Having a story vs. telling a story
What’s the difference between having a story to tell, and telling a story? That touches on the heart of what we do at Maximum Sunshine Productions. I want to share a good article I came across recently that points out why just presenting all the facts, no matter how compelling you think they are, doesn’t mean that you’ll get anyone to care.
Sgt. Joe Friday may have made a name for himself with his catchphrase, “Just the facts, ma’am,” but no one would remember Jack Webb if he’d used that philosophy in creating and writing the iconic Dragnet (one of my all-time favorite cop shows!). The article cites studies that underscore the most important thing I can think of when it comes to engaging an audience, whether you’re producing a television show or short video clip for the web … or anything:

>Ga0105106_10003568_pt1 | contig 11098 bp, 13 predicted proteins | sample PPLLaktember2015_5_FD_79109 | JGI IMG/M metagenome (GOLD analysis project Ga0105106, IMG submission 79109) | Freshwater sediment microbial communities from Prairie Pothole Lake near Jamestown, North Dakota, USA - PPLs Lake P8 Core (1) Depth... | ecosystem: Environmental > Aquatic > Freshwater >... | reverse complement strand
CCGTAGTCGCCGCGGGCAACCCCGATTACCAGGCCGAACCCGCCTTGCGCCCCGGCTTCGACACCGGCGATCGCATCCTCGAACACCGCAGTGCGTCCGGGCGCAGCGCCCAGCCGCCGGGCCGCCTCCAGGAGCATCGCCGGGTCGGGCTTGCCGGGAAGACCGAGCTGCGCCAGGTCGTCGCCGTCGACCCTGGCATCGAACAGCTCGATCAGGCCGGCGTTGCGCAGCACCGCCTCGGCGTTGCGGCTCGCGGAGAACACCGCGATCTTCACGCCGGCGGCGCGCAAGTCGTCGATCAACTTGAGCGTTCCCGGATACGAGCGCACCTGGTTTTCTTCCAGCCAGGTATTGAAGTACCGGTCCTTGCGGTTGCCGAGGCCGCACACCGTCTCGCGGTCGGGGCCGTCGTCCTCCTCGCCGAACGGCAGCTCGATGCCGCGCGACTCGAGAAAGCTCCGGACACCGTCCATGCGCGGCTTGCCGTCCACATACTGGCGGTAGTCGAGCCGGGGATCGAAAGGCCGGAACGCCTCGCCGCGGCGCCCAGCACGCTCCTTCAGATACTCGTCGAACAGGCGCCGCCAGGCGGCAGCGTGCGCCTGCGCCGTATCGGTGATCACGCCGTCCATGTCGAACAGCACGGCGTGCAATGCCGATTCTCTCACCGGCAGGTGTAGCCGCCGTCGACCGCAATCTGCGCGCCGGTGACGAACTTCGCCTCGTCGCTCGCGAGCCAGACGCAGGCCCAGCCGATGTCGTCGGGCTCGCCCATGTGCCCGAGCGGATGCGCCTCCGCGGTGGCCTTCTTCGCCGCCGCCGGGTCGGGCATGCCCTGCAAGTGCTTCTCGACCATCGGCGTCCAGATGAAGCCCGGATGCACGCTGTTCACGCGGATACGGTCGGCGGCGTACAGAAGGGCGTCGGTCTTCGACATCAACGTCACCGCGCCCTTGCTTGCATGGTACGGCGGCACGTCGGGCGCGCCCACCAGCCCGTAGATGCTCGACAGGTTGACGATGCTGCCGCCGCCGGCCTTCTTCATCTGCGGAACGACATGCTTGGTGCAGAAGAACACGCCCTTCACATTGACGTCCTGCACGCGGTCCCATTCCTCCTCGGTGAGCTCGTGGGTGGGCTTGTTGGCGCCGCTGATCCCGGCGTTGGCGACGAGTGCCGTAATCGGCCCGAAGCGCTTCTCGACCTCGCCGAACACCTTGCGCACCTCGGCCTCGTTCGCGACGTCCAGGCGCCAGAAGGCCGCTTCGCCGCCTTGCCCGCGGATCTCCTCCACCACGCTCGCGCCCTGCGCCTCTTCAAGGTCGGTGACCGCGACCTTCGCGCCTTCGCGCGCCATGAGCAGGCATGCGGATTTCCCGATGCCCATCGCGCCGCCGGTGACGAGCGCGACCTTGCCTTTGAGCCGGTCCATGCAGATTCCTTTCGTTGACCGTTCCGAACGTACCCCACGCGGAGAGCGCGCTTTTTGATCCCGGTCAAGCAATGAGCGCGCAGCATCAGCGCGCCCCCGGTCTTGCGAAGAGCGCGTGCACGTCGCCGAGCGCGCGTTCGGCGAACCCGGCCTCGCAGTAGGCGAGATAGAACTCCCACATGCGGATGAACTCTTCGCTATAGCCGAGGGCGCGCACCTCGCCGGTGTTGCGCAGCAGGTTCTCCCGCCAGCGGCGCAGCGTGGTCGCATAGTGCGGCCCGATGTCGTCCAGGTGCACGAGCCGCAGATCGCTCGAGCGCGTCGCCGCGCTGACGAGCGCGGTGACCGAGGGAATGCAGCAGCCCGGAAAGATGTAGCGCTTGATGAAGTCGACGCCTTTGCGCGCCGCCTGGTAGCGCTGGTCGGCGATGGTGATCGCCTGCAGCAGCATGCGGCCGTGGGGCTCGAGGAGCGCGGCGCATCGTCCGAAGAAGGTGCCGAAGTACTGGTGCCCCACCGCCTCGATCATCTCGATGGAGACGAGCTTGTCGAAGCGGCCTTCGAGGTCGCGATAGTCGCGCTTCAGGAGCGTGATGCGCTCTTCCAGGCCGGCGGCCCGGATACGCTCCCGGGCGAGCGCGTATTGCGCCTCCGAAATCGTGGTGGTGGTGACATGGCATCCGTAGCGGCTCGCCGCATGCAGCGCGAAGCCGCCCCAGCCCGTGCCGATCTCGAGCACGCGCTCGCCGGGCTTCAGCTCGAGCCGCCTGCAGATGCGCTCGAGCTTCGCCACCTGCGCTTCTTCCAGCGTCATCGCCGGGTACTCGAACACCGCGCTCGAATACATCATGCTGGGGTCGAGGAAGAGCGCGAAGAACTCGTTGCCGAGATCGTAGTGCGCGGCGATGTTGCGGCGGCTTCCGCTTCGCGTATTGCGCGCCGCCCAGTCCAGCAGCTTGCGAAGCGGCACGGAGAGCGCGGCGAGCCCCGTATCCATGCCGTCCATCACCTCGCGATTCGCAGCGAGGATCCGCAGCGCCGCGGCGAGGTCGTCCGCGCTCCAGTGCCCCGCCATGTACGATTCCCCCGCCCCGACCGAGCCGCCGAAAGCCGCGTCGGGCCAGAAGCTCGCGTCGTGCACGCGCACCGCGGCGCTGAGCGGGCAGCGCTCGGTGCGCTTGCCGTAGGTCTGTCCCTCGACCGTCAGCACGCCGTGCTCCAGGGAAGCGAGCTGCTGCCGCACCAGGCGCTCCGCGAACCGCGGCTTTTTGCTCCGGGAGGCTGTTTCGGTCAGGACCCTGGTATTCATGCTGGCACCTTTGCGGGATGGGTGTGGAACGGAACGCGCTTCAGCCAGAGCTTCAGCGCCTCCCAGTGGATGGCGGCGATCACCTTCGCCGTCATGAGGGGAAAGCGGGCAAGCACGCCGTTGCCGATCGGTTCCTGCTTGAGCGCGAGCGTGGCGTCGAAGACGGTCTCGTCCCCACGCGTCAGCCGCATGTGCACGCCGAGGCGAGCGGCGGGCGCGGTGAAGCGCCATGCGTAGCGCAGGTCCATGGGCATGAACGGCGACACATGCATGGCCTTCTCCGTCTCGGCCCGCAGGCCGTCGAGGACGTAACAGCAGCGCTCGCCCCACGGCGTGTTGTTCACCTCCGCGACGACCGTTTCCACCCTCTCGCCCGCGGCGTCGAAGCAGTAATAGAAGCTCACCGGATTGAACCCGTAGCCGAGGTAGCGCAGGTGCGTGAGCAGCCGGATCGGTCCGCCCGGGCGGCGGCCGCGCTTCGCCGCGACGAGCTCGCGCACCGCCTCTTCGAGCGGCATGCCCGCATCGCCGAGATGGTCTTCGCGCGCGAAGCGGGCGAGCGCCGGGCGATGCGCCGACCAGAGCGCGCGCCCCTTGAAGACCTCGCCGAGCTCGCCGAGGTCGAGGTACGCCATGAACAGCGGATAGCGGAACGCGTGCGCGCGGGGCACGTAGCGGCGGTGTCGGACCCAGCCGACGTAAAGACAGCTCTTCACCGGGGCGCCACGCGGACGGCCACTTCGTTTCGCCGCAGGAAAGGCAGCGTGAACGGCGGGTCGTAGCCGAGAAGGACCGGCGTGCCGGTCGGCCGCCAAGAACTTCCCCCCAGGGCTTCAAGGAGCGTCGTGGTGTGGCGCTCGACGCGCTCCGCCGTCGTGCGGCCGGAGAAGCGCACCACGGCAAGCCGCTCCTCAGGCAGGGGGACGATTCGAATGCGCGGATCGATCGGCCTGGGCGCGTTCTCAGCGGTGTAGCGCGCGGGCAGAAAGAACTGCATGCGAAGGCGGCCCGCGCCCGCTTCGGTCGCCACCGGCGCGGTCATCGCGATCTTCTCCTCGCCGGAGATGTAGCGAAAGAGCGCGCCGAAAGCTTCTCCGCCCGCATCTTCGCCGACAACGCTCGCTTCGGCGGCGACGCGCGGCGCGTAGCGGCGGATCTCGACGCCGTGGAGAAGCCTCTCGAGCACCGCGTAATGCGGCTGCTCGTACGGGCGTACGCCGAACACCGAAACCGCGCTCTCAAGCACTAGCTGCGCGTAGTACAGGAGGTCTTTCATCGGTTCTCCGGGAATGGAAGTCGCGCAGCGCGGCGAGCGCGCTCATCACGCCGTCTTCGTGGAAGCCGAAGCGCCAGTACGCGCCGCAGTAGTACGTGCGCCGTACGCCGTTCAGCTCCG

“…it’s the emotion drawn from the story—not the facts—that move us to action.”
Great stories, no matter the subject, are always about people. The things that happen to them, their journeys, are interesting because you have feelings one way or the other about the human beings you’re meeting. Whatever the larger message is, the audience will be more receptive to it if they care about the people. That’s how we approach our storytelling in every production.
Anyway, here’s a link to the full article. It’s worth a few minutes of your time.